The Suunto on the handlebars said I was about 10 minutes early as I was pulling into the parking lot. “Perfect” I thought to myself as I started taking my helmet off. I walked through the door and two nice ladies welcomed and greeted me. “Hi, I’m here for an interview with Carol” I responded. The one closest to me stood up and introduced herself as Carol, as she walked me to the main office. We sat down and talked for about 15 minutes. She asked all the basic questions, where I was from, how long I have been skiing, my favorite TGR movie. She thanked me for coming in and said that she would be in touch. I thanked her again and told her I appreciated the opportunity as I walked out the door.
If there was ever a time I needed to stress eat, this was it. I made my way over to JHMR and took a tram ride to the top. There I grabbed myself a waffle and walked the short distance to Corbett’s Couloir to eat it and watch the tram go by a few times as I reflected on the interview, and just how stoked I was to be living where I was living.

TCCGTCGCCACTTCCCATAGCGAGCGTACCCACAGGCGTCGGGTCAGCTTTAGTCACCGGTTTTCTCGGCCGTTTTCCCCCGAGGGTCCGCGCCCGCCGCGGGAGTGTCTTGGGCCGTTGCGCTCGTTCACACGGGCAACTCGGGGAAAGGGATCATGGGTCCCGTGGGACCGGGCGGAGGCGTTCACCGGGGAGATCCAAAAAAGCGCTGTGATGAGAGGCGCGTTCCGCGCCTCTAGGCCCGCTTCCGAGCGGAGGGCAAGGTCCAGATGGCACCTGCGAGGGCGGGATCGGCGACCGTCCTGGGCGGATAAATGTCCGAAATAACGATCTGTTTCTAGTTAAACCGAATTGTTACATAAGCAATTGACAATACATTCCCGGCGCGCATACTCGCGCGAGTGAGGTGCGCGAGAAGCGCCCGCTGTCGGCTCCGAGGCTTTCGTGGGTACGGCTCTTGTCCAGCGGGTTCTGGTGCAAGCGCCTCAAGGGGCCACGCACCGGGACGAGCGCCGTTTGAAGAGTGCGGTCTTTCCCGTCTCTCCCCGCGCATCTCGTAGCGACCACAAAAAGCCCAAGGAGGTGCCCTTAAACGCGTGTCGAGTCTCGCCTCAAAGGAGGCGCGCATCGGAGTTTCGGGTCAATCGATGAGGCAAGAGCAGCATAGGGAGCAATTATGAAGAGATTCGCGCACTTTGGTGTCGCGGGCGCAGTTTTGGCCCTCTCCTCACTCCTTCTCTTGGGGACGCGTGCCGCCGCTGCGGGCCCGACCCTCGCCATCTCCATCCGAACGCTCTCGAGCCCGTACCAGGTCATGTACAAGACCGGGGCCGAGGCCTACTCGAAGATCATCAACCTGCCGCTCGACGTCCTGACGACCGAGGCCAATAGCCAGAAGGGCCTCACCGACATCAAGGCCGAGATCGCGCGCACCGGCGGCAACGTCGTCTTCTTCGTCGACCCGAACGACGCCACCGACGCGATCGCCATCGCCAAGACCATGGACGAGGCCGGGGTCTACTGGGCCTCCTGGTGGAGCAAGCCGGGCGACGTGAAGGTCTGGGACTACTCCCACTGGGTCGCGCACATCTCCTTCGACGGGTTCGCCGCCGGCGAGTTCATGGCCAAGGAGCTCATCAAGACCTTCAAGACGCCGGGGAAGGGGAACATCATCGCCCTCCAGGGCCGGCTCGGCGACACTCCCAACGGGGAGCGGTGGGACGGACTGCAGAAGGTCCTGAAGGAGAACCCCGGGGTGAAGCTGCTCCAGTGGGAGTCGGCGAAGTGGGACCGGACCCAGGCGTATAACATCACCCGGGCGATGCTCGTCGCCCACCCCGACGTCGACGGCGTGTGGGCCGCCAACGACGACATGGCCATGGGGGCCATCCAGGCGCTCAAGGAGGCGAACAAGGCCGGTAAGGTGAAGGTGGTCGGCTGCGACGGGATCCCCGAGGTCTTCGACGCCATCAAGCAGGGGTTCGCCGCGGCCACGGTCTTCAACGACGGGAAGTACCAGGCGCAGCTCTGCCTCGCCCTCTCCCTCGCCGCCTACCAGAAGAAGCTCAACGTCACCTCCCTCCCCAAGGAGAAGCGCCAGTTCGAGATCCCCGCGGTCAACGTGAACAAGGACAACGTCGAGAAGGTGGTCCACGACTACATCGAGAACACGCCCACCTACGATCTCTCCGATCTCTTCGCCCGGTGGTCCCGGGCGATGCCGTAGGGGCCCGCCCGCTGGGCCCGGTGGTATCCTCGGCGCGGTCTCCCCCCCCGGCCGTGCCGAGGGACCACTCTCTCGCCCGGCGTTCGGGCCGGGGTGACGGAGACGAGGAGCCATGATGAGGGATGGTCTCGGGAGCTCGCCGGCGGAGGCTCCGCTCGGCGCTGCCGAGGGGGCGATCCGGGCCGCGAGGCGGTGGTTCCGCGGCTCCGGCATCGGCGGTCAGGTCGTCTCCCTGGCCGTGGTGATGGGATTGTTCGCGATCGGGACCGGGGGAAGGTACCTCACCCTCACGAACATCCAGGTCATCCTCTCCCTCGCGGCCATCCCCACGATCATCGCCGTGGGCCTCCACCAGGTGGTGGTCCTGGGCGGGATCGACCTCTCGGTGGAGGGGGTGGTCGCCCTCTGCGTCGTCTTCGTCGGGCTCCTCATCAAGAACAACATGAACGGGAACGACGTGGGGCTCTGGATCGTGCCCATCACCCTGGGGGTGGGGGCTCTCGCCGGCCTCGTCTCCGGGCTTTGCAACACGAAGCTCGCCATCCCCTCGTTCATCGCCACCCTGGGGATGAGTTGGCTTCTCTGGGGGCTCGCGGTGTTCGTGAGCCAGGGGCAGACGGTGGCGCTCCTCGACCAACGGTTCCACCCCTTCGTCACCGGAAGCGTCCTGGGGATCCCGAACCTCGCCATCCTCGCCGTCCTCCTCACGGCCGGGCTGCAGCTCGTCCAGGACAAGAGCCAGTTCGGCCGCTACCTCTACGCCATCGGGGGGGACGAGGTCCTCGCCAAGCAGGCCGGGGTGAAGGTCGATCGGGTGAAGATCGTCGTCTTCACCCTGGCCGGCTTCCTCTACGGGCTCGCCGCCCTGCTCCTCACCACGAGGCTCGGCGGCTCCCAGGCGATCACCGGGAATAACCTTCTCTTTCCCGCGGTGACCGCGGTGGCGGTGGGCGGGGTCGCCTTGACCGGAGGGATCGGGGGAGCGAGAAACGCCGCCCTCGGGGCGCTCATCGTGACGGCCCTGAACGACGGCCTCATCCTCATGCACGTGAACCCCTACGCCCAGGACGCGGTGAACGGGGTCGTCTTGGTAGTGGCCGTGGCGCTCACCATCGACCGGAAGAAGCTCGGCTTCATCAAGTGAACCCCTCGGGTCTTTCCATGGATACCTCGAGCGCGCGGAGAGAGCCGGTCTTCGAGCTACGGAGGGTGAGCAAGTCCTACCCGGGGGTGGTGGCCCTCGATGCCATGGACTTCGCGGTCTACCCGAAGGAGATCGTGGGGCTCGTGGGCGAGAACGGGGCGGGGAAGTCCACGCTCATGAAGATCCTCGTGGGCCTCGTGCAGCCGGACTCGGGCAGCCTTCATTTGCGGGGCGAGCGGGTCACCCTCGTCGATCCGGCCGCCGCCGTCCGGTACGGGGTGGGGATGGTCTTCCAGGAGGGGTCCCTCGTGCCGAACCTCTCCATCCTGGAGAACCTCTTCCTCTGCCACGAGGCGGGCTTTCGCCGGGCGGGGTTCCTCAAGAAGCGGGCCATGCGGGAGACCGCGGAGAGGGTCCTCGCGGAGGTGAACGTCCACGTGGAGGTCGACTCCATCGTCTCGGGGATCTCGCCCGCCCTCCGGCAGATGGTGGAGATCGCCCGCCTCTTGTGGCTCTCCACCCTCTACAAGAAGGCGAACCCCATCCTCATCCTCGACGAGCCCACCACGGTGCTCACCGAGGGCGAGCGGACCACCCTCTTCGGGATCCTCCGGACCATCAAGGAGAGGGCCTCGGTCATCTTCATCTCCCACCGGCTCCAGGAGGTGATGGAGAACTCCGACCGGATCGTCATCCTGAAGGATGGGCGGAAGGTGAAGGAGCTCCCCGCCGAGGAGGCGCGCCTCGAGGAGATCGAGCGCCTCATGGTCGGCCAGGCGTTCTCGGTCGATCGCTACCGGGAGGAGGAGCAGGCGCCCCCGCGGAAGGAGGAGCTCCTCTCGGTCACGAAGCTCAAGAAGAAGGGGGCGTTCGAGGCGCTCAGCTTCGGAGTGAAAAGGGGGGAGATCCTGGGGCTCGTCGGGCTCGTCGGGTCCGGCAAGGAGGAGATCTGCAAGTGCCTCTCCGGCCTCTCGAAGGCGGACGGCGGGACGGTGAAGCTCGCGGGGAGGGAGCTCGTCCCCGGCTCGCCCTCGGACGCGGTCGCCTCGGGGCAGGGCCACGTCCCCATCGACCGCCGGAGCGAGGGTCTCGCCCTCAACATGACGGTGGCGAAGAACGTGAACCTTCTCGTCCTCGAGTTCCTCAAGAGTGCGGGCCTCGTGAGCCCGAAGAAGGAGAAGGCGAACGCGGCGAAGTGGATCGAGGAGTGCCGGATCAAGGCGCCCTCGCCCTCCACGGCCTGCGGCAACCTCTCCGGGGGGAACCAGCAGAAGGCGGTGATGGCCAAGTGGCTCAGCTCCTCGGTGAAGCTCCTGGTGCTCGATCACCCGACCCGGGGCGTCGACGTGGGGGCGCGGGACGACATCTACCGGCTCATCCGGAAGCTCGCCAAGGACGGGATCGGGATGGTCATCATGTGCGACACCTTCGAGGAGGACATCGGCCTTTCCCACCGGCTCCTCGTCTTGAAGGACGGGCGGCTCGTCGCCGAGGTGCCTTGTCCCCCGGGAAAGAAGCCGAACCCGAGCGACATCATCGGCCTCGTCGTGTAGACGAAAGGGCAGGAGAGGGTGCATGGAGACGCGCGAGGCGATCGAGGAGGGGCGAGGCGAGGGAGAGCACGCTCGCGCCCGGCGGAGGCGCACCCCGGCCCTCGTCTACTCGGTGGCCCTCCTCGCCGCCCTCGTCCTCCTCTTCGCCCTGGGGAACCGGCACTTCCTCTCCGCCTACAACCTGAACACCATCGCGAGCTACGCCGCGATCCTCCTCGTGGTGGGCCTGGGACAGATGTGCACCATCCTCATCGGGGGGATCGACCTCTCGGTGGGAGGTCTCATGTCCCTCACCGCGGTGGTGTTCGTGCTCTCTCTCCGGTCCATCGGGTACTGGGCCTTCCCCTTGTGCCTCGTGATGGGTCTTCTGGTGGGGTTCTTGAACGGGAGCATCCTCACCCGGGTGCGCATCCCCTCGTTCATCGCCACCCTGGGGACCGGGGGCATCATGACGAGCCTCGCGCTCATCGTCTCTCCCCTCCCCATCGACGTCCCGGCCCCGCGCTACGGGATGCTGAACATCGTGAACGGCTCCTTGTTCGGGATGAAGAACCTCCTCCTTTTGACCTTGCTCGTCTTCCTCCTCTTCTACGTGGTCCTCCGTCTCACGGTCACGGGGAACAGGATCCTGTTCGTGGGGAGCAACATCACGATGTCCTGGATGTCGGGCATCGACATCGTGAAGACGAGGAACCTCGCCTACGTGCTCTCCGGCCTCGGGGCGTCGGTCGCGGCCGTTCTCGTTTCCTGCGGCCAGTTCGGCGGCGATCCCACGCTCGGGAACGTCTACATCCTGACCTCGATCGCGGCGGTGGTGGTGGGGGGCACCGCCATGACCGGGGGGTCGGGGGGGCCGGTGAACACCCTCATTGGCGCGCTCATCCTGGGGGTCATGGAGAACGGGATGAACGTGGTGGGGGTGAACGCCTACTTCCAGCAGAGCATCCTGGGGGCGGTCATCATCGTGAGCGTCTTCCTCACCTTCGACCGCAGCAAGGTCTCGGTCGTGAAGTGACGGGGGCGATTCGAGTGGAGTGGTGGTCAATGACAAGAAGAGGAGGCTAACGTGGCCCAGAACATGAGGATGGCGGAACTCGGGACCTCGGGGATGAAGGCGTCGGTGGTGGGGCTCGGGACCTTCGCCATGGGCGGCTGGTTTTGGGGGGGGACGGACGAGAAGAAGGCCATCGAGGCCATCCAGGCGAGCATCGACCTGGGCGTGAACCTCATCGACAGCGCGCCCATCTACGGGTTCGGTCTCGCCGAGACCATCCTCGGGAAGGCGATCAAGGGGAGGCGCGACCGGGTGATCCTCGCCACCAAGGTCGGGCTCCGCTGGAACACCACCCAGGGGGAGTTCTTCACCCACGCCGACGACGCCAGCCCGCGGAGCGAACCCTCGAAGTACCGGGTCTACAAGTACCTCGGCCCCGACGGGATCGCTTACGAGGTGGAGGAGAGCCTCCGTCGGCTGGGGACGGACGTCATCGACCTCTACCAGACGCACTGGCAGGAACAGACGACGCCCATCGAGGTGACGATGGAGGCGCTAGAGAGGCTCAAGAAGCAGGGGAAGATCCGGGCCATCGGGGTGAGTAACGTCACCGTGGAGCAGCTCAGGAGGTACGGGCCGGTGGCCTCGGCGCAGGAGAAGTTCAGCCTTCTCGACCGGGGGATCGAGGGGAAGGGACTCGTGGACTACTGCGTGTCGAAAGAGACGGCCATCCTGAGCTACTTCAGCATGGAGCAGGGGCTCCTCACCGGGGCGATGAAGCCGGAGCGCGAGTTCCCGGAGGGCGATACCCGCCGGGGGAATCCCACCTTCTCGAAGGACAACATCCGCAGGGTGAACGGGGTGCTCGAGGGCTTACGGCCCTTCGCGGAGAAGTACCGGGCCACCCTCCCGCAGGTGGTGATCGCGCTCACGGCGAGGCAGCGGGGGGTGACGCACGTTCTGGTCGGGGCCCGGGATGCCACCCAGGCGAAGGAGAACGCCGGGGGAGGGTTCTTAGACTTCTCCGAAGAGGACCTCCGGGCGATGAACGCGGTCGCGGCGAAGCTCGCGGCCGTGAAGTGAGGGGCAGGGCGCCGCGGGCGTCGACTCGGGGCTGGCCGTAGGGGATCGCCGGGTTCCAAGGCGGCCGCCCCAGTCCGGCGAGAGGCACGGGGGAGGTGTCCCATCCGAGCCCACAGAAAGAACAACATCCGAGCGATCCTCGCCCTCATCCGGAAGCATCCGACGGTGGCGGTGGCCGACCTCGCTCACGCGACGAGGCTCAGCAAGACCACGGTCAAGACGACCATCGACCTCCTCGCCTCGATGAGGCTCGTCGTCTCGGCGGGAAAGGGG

The next day I got a call from Carol offering me the job and asking if I could start that Saturday. Trying to contain myself as much as possible I told her “YES” and thanked her about a million times.